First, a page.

Old Faithful mostly smoked, but it did get us a little wet.

Old Faithful mostly smoked, but it did get us a little wet.

We brought lots of lunch meat and cheeses, and each day of our trip we made sandwiches — it was a very good way to save money and we were well-satisfied. One of our best lunches was devoured on the porch of the lodge at Old Faithful.

Waiting for the geyser to blow its top ...

Waiting for the geyser to blow its top …

Kathy made travel activity books for David and Sarah, to help them occupy the hours of travel. One game they played was the 50 States license plate game — Yellowstone was a great place to find travelers from all over the country.

Joshua was very pleased to find a rare  Connecticut license plate, since it is the land of his birth.

Joshua was very pleased to find a rare Connecticut license plate, since it is the land of his birth.

We also visited the Grand Prismatic Pool, which was very colorful, but hard to photograph, because of all the steam from the hot springs.

The Grand Prismatic Pool, in some of its glory.

The Grand Prismatic Pool, in some of its glory.

On the way back to our campsite, we drove along the shores of the gigantic Yellowstone Lake, and also happened upon a hike to a viewpoint overlooking the Upper Falls.

The Upper Falls, while shorter than Lower Falls, was also well-appreciated.

The Upper Falls, while shorter than Lower Falls, was also well-appreciated.

We were very glad to have seen most of the major attractions of Yellowstone in a whirlwind, two-day visit. We decided to press on toward Tennessee rather than camp that night, since Joshua was very eager to get to his college in time for a Life Group leadership retreat that he was supposed to be helping to run.

The buffalo feel free to roam pretty much anywhere in Yellowstone, including the roads.  This herd was content to stay in pasture, however.

The buffalo feel free to roam pretty much anywhere in Yellowstone, including the roads. This herd was content to stay in pasture, however.

As we were getting ready to leave, Joshua and I both discovered that we had forgotten to inflate our self-inflating sleeping pads the night before.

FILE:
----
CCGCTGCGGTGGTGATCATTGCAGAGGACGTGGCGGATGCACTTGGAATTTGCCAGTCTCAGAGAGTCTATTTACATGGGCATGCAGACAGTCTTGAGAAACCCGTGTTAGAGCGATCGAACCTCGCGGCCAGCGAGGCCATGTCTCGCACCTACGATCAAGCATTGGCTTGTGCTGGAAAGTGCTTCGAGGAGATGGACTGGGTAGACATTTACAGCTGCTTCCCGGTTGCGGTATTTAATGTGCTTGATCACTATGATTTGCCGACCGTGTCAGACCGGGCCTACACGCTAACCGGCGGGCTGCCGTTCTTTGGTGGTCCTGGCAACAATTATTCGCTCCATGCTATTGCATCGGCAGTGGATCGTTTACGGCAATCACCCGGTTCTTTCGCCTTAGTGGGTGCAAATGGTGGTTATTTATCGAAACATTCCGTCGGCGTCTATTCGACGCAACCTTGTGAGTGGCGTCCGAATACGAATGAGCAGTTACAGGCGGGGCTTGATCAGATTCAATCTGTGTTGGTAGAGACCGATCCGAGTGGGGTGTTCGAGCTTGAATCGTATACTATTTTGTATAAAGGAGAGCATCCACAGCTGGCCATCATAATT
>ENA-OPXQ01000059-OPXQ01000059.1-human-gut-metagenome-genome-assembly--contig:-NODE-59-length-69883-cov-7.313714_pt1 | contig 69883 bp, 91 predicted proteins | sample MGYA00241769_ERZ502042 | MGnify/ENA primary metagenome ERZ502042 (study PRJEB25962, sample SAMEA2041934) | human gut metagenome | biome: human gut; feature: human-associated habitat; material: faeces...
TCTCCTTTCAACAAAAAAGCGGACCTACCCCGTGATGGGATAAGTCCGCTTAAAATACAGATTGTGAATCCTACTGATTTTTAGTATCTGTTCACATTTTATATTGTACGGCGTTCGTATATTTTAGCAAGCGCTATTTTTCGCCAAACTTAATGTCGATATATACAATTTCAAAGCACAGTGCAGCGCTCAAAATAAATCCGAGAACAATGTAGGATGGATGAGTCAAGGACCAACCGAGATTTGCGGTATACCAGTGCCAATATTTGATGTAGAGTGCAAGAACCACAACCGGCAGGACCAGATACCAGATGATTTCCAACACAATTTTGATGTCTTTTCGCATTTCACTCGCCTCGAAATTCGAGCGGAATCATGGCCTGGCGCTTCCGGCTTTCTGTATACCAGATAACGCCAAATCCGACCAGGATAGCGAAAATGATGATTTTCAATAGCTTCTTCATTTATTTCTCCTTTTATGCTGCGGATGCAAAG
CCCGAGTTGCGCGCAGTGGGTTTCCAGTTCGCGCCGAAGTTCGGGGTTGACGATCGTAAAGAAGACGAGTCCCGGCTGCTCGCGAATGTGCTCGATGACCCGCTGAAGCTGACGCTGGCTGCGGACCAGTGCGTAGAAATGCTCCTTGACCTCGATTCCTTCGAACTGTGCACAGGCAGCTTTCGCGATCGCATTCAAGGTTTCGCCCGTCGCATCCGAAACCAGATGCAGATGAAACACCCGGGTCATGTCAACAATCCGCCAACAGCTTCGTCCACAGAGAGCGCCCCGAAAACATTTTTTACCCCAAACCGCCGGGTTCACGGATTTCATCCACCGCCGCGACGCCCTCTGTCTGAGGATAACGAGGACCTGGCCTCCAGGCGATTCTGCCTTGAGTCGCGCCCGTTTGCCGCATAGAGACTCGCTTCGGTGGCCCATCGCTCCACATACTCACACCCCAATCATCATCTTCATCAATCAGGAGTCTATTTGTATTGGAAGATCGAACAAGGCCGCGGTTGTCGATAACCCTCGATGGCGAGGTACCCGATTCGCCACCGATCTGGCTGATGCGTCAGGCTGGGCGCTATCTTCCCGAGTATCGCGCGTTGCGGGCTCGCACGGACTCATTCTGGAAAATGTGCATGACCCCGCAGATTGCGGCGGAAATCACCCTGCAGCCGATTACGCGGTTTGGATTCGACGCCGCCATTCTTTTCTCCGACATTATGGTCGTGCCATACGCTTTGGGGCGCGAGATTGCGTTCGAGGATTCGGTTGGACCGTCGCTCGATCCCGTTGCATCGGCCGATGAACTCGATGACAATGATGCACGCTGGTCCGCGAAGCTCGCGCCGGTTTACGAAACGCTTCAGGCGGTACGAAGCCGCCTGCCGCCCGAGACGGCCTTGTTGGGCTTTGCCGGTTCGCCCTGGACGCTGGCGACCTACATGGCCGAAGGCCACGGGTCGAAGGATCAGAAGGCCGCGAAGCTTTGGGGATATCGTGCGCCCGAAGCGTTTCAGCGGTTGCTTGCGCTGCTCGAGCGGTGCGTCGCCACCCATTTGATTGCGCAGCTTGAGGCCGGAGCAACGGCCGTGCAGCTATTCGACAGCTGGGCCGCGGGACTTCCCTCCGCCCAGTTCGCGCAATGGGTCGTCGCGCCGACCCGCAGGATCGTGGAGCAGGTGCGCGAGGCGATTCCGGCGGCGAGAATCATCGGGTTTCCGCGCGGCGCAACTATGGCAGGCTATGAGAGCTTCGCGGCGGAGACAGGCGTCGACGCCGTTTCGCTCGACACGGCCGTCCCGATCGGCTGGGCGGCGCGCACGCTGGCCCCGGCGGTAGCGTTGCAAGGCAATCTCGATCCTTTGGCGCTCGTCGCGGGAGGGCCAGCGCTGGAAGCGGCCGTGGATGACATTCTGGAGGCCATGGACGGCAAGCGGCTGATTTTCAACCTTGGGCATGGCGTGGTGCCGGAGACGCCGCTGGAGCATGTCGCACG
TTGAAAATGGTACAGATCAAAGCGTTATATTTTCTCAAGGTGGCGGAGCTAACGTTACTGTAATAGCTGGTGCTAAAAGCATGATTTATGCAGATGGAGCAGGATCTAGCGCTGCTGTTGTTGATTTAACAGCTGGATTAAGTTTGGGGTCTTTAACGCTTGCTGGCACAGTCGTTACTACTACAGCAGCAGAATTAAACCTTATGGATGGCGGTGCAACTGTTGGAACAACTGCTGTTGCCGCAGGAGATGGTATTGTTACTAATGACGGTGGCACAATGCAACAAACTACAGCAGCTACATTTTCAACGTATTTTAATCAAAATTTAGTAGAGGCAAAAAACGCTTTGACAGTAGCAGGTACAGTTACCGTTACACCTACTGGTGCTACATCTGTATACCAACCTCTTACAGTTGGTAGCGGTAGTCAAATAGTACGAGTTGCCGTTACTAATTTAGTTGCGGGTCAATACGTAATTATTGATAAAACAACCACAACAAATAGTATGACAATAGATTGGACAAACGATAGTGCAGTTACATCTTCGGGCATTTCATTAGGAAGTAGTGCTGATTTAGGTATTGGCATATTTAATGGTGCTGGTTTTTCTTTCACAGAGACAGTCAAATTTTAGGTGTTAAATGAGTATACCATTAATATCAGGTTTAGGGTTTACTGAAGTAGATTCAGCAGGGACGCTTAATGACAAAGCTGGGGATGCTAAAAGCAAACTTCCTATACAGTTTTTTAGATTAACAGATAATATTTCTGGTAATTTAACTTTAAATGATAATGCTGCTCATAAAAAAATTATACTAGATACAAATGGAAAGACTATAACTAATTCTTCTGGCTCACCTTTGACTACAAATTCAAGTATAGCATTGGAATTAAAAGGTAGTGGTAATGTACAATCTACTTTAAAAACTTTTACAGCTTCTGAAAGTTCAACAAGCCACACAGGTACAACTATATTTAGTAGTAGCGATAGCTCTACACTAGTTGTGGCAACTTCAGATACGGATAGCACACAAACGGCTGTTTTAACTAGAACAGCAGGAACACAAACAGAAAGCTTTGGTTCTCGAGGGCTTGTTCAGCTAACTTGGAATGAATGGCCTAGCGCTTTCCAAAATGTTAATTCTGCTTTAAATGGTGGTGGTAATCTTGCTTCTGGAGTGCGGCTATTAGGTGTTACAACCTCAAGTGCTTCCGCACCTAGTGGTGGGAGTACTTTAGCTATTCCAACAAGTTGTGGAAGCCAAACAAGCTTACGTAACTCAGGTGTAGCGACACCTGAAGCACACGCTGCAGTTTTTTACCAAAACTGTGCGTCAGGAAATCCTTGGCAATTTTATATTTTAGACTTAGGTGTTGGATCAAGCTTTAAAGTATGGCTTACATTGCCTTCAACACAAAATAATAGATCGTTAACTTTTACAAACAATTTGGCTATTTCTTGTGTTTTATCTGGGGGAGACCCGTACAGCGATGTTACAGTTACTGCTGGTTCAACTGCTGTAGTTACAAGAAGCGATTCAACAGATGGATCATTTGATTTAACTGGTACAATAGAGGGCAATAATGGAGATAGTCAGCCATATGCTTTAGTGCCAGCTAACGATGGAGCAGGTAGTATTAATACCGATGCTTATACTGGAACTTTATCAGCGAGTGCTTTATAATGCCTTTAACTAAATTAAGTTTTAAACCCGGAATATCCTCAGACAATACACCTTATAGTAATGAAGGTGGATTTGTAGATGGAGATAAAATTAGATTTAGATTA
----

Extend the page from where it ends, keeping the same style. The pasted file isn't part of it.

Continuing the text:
“I think sleeping on the ground, directly, would have been softer,” Joshua commented, bitterly. Truly we win the prize for dumbest campers ever.

Joshua started a fire with damp wood, just to prove that he could.  Happily, my fire-extinguishing curse doesn't seem to have been passed on, genetically.

Joshua started a fire with damp wood, just to prove that he could. Happily, my fire-extinguishing curse doesn’t seem to have been passed on, genetically.

We had a great time, and were very glad we took the two days to explore Yellowstone. Now, on to Tennessee!

Related posts:

Big Sky Country

I’m not quite sure how I come up with some of my ideas. I was worried about David and Sarah (who have not been brought up properly, and don’t have extensive road-trip experience) and I started thinking about the long drive from our home to Bozeman, MT. After some reflection, I decided we would drive through the night (letting them sleep in the back), hoping that the 12-hour trip would seem more like five or six hours to them.

The intrepid road-trippers assemble ...

The intrepid road-trippers assemble …

So I wrote Joshua a note, asking him if that was OK.

“Sure, no problem,” he agreed.

About 7:30 pm on Wednesday, just before we were to leave, Josh turned to me. “I kind of skipped over the part in your email where you said we would be driving through the night. So, we’re not getting a hotel tonight?”

Sarah worked steadily on her Road Trip Activity binder -- and she takes her responsibilities as Navigator very seriously.

Sarah worked steadily on her Road Trip Activity binder — and she takes her responsibilities as Navigator very seriously.